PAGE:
frequently the case? If family as an adjective is only supposed to conjure agreeable associations, then it’s a pretty useless word for denoting what actually occurs in real families. And it’s not just on the right that family is used in an amorphous and unhelpful way.
Politicians of all stripes express concern for so-called working families, and a progressive third party (that never became much of a force) called itself the Working Families Party. In some ways, “working families” is more annoying a phrase than “family values” – it’s no less vague and perhaps even more imprecise (if not dishonest). For one, it seemingly harkens back to days prior to laws prohibiting child labor, when even the youngest family members might have worked, and it would also, if taken literally, exclude retirees or full-time adult students or even the unemployed who might be parts of families but not in fact working. For another, liberals and progressives using the label seem to want to glom on to the warm and fuzzy feelings connected with the word family while simultaneously obscuring a class-based approach to political action. Calling a party a Workers’ Party or a Labor Party (another group that went nowhere) would make plain a focus on economic issues but might bring to mind soviets or politburos or other commie structures anathema to American voters. Adding “family” to the name softens it up and makes it seem less foreign or threatening.
So if on the right “family values” really means family units are largely accountable for themselves and should expect little government involvement in their welfare, while on the left “working families” require government efforts to assist them rather than furthering the interests of the rich, then my skepticism about the word’s utility is fully merited. The word doesn’t really mean a damn thing in these contexts. (Whether government should promote laissez faire or actively redistributive economic policies shouldn’t be based on whether or not those affected have families or not, though a People’s Party isn’t likely to gain traction in the United States either.) But my real gripe isn’t with the word’s elasticity so much as with its unearned positive public image. While in common usage all along the political spectrum family becomes virtually meaningless, it somehow still conjures all things good and decent – despite the repeated reminders that families can be brutal and harmful as well as affectionate and supportive.
It’s easy to say you’re pro-family, and few would say the opposite. It’s harder to say something substantive. I think those Detroiters I met back in the 1970s and 1980s who happily attended gatherings, sometimes including family members they’d never even met before, really did feel something strong and true, even if I never experienced the equivalent, but whenever I hear anyone promoting “family values” or advocating for “working families,” I become suspicious of their motives. When it comes to families, it’s the actual people, not the vague abstractions, that make all the difference.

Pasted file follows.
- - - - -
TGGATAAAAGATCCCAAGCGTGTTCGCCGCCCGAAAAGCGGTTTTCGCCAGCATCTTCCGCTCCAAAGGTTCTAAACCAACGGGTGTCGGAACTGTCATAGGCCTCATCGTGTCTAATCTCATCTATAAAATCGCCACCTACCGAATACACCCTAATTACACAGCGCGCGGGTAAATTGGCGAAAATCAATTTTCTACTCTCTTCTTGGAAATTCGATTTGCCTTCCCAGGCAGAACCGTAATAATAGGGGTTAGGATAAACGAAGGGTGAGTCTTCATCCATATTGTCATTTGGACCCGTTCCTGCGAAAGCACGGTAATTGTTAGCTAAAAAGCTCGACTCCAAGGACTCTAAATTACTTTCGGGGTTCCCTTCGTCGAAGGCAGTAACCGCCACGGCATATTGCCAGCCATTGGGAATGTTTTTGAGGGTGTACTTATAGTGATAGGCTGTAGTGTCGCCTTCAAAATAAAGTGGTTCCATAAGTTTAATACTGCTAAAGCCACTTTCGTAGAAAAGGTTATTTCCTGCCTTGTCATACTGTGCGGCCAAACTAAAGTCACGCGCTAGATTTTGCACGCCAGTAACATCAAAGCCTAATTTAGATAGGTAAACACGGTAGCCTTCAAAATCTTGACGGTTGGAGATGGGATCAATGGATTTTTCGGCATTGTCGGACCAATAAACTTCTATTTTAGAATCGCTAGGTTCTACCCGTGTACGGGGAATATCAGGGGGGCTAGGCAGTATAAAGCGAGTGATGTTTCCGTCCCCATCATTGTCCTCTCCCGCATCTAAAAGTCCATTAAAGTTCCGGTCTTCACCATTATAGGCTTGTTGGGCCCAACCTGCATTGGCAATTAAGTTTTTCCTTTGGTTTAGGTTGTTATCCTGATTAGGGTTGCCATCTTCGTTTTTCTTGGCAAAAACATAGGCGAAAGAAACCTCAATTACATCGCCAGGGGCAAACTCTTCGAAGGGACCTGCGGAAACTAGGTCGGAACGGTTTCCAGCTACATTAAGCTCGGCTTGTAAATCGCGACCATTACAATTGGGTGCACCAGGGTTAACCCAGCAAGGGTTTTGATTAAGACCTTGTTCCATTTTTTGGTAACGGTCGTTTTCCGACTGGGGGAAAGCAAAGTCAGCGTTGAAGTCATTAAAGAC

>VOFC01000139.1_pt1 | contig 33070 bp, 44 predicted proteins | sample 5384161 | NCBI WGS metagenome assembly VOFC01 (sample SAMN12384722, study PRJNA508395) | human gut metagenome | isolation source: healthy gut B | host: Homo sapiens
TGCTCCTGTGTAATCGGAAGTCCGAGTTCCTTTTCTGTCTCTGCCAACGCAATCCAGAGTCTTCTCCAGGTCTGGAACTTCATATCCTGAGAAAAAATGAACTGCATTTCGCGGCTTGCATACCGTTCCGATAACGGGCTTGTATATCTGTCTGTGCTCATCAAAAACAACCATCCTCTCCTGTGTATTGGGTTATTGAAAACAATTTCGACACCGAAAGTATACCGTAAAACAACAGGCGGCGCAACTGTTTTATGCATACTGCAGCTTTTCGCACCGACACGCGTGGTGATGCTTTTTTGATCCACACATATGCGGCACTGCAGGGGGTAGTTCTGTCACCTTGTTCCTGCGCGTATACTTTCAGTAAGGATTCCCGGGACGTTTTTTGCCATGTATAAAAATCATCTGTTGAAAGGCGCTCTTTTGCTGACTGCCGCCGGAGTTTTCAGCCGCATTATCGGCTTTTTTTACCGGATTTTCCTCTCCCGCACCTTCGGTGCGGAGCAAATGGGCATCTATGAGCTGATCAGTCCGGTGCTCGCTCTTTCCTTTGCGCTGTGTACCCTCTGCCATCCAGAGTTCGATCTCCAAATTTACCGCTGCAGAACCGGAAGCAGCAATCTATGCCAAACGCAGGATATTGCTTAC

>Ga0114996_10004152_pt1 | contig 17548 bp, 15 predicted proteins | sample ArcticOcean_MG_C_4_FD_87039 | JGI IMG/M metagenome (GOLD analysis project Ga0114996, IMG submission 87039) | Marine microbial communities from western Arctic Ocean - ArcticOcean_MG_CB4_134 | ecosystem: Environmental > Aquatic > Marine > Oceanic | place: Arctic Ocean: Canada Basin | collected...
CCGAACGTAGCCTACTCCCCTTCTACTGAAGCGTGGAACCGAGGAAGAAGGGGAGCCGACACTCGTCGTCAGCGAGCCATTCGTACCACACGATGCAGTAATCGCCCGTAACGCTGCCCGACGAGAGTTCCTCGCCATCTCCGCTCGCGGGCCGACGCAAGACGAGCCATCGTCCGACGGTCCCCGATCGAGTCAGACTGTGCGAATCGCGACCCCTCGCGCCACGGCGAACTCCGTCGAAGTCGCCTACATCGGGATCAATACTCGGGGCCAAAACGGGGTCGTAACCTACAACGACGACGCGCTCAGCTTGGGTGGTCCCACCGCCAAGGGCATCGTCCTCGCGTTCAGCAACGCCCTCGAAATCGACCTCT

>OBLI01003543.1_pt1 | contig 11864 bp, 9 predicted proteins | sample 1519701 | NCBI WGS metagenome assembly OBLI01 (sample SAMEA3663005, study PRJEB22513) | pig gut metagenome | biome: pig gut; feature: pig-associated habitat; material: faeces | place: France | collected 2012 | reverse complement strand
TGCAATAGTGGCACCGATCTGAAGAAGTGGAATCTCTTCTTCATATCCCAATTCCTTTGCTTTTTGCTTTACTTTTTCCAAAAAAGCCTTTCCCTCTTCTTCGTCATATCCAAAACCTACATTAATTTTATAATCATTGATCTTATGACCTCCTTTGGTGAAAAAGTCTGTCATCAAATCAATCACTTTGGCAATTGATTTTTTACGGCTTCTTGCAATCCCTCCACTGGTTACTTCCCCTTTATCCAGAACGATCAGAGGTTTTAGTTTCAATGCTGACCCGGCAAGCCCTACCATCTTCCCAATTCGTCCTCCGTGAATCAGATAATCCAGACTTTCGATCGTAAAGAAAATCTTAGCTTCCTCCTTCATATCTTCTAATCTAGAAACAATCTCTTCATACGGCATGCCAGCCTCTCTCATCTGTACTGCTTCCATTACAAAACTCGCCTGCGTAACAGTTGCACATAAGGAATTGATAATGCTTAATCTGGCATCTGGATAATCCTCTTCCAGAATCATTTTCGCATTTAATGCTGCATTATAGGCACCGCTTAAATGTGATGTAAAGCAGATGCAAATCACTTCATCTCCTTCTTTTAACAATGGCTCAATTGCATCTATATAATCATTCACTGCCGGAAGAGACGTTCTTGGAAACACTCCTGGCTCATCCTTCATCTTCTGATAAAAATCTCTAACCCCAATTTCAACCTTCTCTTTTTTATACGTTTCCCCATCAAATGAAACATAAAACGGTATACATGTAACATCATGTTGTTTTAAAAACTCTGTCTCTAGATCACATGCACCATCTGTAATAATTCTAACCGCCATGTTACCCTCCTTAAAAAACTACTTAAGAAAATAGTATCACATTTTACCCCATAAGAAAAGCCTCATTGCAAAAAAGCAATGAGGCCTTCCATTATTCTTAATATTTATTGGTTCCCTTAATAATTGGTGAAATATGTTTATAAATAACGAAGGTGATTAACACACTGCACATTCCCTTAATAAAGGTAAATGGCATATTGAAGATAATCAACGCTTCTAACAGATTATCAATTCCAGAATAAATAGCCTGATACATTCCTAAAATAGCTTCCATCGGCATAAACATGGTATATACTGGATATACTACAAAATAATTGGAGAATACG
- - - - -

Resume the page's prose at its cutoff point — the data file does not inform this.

John G. Rodwan, Jr., author of the essay collections Holidays and Other Disasters (Humanist Press, 2013) and Fighters & Writers (Mongrel Empire Press, 2010) as well as the chapbook Christmas Things (Monkey Puzzle Press, 2011), lives in Detroit, Michigan.
African American artistry has always been cornerstone to the winds of change in America. I was first introduced to the Harlem Renaissance as a graduate student studying African American literature in my 20’s; the brilliant artistic voices of this generation of writers and poets showed me the power of creative work that transcends political oppression, economic disparity, and intolerable cultural biases. Writers like W.E.B. Du Bois, who helped define the African American experience with his concept of “double-consciousness and the veil” from The Souls of Black Folk, and Langston Hughes’s poems like “Dreams” and “Let America Be America Again”. This proliferation of artistry signaled a progressive change in the state of a 1920s-30s American culture that was not nearly far enough away from the ravages of slavery and the incoherent basis for racism. The talent of these writers and artists made people notice, and America responded for decades in all sorts of ways: politically, hypocritically, chaotically, sometimes violently, but oftentimes beautifully, when more and more people were actually brought to see, feel, and act in the interest of better humanity.
Now, one hundred years after the Harlem Renaissance, we’ve had an African American President, and it’s true that this helped far more people of color feel that they, too, have the ability to lead and further causes that support a more beautiful, progressive, intelligent, and innovative nation full of diverse imaginations. With the emergence of this reawakening, transformative artistry can continue its legacy of lifting culture to higher ground. Let’s keep the momentum going for a 21st century renaissance; one that is infused and designed by the ethic of love.
Marilyn Brock, Sept 2019